Classification as in “class warfare”. Consumption as in “autonomous consumption”. American Dream as in more than autonomous consumption. All three a function of the amount of money managed by one’s hands.

To be continued.

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Clearly a Commie-Symp Terrorist

Who said:

The United States participated actively and effectively in the negotiation of the [1984 UN Convention on Torture] . It marks a significant step in the development during this century of international measures against torture and other inhuman treatment or punishment. Ratification of the Convention by the United States will clearly express United States opposition to torture, an abhorrent practice unfortunately still prevalent in the world today.

The core provisions of the Convention establish a regime for international cooperation in the criminal prosecution of torturers relying on so-called ‘universal jurisdiction.’ Each State Party is required either to prosecute torturers who are found in its territory or to extradite them to other countries for prosecution.

Answer here. Is he rolling over in his grave?

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1981-1983 Social Security Commission: Myths and Realities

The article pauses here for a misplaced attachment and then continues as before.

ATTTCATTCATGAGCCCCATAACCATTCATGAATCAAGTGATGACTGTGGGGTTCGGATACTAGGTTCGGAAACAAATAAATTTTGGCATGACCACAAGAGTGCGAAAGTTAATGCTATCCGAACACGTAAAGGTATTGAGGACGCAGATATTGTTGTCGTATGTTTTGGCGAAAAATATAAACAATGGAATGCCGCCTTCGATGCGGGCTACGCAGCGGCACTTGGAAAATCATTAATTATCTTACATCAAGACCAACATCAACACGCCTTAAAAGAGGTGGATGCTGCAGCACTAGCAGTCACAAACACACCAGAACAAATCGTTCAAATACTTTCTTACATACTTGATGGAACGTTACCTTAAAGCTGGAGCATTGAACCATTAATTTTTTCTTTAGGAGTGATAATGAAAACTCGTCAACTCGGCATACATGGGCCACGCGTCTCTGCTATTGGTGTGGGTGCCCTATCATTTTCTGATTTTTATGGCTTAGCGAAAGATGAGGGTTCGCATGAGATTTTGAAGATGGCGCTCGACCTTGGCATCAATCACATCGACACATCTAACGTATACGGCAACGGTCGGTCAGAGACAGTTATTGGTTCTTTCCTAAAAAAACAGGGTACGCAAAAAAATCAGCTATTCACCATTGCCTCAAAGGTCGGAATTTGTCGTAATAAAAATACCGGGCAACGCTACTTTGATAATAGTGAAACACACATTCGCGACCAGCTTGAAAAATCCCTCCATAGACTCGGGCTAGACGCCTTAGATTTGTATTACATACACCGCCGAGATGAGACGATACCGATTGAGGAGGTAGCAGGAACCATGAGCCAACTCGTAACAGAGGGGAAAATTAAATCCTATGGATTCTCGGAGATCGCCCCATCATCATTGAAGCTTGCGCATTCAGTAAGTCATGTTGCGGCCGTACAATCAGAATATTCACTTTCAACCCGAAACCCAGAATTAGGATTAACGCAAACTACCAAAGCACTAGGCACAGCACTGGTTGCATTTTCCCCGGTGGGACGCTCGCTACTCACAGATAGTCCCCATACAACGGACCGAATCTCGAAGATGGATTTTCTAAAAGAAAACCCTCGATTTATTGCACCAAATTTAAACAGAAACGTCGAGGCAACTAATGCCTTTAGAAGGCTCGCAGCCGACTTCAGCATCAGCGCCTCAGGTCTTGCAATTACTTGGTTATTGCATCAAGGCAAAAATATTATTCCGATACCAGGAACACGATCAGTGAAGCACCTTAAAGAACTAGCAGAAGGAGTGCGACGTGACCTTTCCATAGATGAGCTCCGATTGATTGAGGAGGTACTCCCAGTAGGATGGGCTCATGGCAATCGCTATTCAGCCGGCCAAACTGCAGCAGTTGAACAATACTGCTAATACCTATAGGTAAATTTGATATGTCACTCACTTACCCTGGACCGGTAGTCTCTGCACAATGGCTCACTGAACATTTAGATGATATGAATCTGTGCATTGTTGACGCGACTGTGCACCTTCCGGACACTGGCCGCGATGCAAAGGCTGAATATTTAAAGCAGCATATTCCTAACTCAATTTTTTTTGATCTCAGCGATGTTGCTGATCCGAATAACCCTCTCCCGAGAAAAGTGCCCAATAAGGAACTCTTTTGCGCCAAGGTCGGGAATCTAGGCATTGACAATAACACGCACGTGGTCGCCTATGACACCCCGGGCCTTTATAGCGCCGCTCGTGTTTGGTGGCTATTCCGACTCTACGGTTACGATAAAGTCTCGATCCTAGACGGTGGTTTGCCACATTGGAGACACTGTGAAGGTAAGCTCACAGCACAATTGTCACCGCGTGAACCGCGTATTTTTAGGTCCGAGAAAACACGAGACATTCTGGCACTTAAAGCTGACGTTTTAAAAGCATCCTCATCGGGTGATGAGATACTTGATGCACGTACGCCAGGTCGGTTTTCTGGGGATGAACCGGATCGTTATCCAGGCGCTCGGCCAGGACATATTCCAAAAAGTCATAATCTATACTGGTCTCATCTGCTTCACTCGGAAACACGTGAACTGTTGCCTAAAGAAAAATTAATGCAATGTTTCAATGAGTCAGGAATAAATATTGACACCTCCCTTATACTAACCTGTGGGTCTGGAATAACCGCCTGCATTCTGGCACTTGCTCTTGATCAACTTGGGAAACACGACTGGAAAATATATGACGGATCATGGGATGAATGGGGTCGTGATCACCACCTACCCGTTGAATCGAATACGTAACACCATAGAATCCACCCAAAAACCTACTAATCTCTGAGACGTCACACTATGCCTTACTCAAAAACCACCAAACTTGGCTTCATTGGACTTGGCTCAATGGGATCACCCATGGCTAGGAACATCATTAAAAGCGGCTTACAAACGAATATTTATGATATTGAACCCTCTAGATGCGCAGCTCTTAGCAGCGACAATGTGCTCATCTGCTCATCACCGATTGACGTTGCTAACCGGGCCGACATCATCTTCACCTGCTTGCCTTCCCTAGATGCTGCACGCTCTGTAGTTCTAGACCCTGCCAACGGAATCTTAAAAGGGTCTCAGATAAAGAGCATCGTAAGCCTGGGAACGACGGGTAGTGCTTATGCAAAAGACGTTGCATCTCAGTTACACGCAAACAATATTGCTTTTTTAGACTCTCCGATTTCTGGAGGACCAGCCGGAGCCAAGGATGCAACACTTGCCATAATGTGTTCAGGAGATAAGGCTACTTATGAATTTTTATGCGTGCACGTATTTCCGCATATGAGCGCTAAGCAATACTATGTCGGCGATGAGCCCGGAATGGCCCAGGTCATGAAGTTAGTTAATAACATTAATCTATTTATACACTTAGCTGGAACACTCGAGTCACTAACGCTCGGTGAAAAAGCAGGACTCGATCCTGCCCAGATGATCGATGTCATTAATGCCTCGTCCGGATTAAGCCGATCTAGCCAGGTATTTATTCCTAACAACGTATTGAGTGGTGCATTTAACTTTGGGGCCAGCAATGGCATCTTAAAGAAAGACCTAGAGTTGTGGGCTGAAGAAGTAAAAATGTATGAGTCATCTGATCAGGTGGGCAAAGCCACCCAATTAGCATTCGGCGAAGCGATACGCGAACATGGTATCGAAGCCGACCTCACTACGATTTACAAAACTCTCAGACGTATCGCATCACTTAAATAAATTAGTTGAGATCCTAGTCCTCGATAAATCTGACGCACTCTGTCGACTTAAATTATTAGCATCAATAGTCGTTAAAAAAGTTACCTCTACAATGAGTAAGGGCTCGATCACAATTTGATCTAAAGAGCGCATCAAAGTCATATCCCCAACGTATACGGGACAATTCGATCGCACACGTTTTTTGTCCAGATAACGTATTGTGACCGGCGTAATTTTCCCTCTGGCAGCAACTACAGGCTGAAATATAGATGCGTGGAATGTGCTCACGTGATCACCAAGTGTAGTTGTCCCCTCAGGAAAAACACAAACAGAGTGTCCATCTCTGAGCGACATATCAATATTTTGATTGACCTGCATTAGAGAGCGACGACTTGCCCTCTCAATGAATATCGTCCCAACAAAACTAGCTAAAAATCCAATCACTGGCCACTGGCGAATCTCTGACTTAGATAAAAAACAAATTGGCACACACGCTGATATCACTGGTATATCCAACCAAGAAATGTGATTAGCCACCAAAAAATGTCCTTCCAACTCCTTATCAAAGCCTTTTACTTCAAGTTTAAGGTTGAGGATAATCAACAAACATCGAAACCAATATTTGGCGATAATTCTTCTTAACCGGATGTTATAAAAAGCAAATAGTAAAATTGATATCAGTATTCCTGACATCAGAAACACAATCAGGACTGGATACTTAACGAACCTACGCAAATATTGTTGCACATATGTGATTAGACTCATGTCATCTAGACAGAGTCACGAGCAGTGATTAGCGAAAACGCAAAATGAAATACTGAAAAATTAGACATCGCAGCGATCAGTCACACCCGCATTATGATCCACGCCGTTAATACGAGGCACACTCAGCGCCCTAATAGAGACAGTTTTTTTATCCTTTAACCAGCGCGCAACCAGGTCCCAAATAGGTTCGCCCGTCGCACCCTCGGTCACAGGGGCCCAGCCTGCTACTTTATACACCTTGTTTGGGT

by Bruce Webb

(Update 2 : Deleted Update 1.)

Currently there is a lot of discussion about forming a new bipartisan Entitlements Commission modeled in part on the ‘Greenspan Commission’ of 1981-82 and partly on the Base ReAlignment Commission (BRAC). The idea is that you get people to agree on ‘Crisis’, then get a ‘bipartisan’ group together to present an up or down ‘compromise’ proposal to Congress. I put ‘bipartisan’ and ‘compromise’ in quotes because this idea is being pushed by a combination of Conservative Republicans and Blue Dog Democrats who have predetermined the outcome. A group I belong to is preparing some major push-back, and when the lead authors get the material together it certainly will be plugged here. But in the meantime I invite those interested in this to actually revisit the results of the previous Commission.


The guts of the Report are found here:

While the meat is found here: Appendix K- List of Tables This is extracted from the broader Actuarial Cost Estimates for OASDI and HI and for Various Possible Changes in OASDI and Historical Data for OASDI and HI

Some selected tables and commentary below the fold.